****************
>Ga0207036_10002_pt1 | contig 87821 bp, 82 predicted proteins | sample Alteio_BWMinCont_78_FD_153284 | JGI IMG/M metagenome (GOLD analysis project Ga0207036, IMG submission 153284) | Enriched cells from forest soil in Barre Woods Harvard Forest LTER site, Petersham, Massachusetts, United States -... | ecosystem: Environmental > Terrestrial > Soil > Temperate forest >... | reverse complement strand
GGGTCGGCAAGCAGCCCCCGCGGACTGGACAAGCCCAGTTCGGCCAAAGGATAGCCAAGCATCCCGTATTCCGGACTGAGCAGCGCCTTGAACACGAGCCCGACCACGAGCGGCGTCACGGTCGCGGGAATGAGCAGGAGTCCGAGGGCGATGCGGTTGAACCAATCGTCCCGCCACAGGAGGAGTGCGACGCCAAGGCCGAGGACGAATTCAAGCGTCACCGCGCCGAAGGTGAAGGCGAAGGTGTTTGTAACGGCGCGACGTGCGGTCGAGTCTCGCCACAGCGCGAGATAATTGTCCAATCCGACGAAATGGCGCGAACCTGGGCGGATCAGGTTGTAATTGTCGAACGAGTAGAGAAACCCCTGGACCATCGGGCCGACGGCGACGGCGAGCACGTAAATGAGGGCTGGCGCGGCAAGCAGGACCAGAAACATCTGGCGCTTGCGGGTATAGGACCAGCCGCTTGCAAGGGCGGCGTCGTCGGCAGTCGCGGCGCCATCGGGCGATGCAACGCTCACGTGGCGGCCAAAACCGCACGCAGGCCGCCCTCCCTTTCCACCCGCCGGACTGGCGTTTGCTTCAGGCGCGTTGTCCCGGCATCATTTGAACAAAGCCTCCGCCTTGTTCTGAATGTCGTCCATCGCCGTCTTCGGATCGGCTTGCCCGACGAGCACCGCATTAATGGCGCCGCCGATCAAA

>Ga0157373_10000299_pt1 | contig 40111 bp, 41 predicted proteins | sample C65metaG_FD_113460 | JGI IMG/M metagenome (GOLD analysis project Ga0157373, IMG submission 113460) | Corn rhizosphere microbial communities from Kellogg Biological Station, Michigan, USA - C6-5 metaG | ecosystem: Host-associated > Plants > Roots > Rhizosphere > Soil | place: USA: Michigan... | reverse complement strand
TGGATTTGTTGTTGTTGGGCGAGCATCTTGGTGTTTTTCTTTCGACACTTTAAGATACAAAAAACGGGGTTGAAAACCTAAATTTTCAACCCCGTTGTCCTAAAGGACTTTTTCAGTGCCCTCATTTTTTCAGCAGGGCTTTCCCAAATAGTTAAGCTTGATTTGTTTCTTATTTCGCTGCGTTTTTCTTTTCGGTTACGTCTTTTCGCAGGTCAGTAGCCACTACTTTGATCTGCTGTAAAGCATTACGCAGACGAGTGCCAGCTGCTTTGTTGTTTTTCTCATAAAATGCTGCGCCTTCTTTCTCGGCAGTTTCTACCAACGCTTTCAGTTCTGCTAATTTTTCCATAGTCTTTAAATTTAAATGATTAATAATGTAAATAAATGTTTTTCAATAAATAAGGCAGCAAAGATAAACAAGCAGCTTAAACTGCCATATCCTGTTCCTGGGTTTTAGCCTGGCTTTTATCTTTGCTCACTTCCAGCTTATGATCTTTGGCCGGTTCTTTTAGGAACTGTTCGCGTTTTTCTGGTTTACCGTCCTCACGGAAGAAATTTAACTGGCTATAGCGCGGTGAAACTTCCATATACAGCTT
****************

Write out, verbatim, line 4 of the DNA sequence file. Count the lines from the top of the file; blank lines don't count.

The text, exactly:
TGGATTTGTTGTTGTTGGGCGAGCATCTTGGTGTTTTTCTTTCGACACTTTAAGATACAAAAAACGGGGTTGAAAACCTAAATTTTCAACCCCGTTGTCCTAAAGGACTTTTTCAGTGCCCTCATTTTTTCAGCAGGGCTTTCCCAAATAGTTAAGCTTGATTTGTTTCTTATTTCGCTGCGTTTTTCTTTTCGGTTACGTCTTTTCGCAGGTCAGTAGCCACTACTTTGATCTGCTGTAAAGCATTACGCAGACGAGTGCCAGCTGCTTTGTTGTTTTTCTCATAAAATGCTGCGCCTTCTTTCTCGGCAGTTTCTACCAACGCTTTCAGTTCTGCTAATTTTTCCATAGTCTTTAAATTTAAATGATTAATAATGTAAATAAATGTTTTTCAATAAATAAGGCAGCAAAGATAAACAAGCAGCTTAAACTGCCATATCCTGTTCCTGGGTTTTAGCCTGGCTTTTATCTTTGCTCACTTCCAGCTTATGATCTTTGGCCGGTTCTTTTAGGAACTGTTCGCGTTTTTCTGGTTTACCGTCCTCACGGAAGAAATTTAACTGGCTATAGCGCGGTGAAACTTCCATATACAGCTT